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Archive for April, 2016

I am usually averse to photographing unknown people in public, but the drivers of the fiakers, the two-horse carriages that offer short tours in Vienna, are such a colorful group of characters that I couldn’t resist grabbing a few shots from a distance.

fiaker driver

fiaker driver

fiaker driver

driver4_blog

© Michael Q. Powell. All rights reserved.

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During my two walks through the Donau-Auen National Park in Vienna, Austria I encountered Mute Swans (Cygnus olor) in several locations swimming about and foraging for food. Their beauty and grace was remarkable and their white feathers were dazzling—it is easy to see why they have inspired music and ballet. Through the reeds I also spotted a female swan sitting on a nest. I would love to have seen baby swans, but I guess it’s still a bit too early.

As I was doing a little research, I was a bit surprised to learn that Mute Swans are not native to North America—they are an introduced species. I grew up outside of Boston, Massachusetts and my earliest memories of swans are the pedal-powered swan boats in the Boston Public Garden. According to Wikipedia, those swan boats have been in operation since 1877.

Mute Swan

Mute Swan

Mute Swan

© Michael Q. Powell. All rights reserved.

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At this time of the year I love to try to photograph insects, but during my brief visit to Vienna, Austria the weather has been cool, windy, and sometimes rainy. The only insect that I was able to capture was this green-eyed moth that I spotted at the Donau-Auen National Park. I did a quick internet search,so far but have not been able to identify this insect.

When I am on business trips, I generally don’t travel with my Canon 50D DSLR and multiple lenses. I had been using a Canon PowerShot A620, a 2005 vintage 7.1 megapixel point-and-shoot camera. However, a while back I purchased a Canon SX50, a super zoom camera, to use as my new travel camera and I have used this trip to Vienna to test it out. I knew that it would be pretty good for long range shots, and have featured some images of birds this week that I photographed with the SX50.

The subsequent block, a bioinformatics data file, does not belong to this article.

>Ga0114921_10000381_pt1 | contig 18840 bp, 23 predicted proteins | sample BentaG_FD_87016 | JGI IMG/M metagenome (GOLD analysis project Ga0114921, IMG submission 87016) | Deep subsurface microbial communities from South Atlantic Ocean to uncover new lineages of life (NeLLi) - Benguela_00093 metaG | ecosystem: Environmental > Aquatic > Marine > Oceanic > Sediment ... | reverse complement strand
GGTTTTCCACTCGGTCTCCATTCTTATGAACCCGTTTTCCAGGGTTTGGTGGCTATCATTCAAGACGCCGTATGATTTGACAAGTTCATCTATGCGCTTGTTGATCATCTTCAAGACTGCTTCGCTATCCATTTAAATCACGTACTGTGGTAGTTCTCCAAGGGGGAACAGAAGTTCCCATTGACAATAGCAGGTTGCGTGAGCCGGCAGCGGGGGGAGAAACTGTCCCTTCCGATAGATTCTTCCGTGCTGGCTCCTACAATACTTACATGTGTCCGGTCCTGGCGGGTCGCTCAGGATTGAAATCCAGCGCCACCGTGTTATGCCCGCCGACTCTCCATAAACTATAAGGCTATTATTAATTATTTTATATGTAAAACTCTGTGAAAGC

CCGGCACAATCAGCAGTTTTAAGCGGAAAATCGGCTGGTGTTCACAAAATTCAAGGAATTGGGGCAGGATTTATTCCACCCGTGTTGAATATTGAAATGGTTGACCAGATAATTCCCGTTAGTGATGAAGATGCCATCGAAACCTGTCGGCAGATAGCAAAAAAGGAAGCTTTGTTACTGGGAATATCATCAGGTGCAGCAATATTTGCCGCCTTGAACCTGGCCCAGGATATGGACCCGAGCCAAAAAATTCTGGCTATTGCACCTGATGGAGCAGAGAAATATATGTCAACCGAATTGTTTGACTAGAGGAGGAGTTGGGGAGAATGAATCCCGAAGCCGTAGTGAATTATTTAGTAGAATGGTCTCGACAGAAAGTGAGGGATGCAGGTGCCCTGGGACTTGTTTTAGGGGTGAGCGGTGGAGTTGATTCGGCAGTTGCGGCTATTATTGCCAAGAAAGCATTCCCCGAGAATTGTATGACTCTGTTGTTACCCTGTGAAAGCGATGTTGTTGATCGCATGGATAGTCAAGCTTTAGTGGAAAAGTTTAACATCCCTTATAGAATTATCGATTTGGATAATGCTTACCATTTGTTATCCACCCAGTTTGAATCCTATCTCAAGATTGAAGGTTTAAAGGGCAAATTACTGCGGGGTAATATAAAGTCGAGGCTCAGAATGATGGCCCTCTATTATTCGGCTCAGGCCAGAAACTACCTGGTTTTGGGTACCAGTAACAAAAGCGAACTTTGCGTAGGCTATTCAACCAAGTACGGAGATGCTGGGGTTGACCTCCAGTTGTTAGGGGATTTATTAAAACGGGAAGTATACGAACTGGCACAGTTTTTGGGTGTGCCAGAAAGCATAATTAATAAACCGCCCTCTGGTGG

What would it do, though, with smaller subjects? Would it be able to capture details? When I examined this image of the small green-eyed moth, I was pleased to see that the camera did a pretty good job in rendering details, such as the antennae and the eye.

I am still playing around with the different settings of the camera in an attempt to maximize the quality of the images it delivers, but my initial impressions are quite favorable.

Green-eyed moth

© Michael Q. Powell. All rights reserved.

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The locals must have thought I was a bit crazy as I maneuvered about taking photos of some House Sparrows (Passer domesticus) in the Volksgarten, one of the many beautiful public parks in Vienna, Austria. After all, House Sparrows are among the most ordinary-looking and common birds in the city.

Most of the time the sparrows were in constant motion, but a couple of them perched for short periods of time and I was able to capture a few images of the female and male House Sparrows that highlight their beauty.

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House Sparrow

House Sparrow

House Sparrow

© Michael Q. Powell. All rights reserved.

 

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When I saw this bird bobbing its head as it moved forward in the waters at the Donau-Auen National Park in Vienna, Austria, I knew immediately that it had to be a coot. From certain angles, it looked just like an American Coot (Fulica americana), a species that I have seen regularly this spring. When it turned its head, however, I noted that it had a white shield on its forehead that its American counterparts lack. After a little research, I learned that this is a Eurasian Coot (Fulica atra).

Eurasian Coot

Eurasian Coot

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Eurasian Coot

 

© Michael Q. Powell. All rights reserved.

 

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Perhaps the coolest bird that I managed to spot during my recent walk through part of the Donau-Auen National Park in Vienna, Austria  was a Black Woodpecker (Dryocopus martius).  The woodpecker was pecking away at a log on the ground, which allowed me to capture some relatively close shots of this large woodpecker.

I had never seen a woodpecker like this one, but it was not hard to find an identification on-line, give the size and coloration of the bird. According to Wilkipedia, the Black Woodpecker is “closely related to and shares the same ecological niche in Europe as the Pileated Woodpecker of North America.”

Black Woodpecker

Black Woodpecker

Black Woodpecker

Black Woodpecker

Black Woodpecker

© Michael Q. Powell. All rights reserved.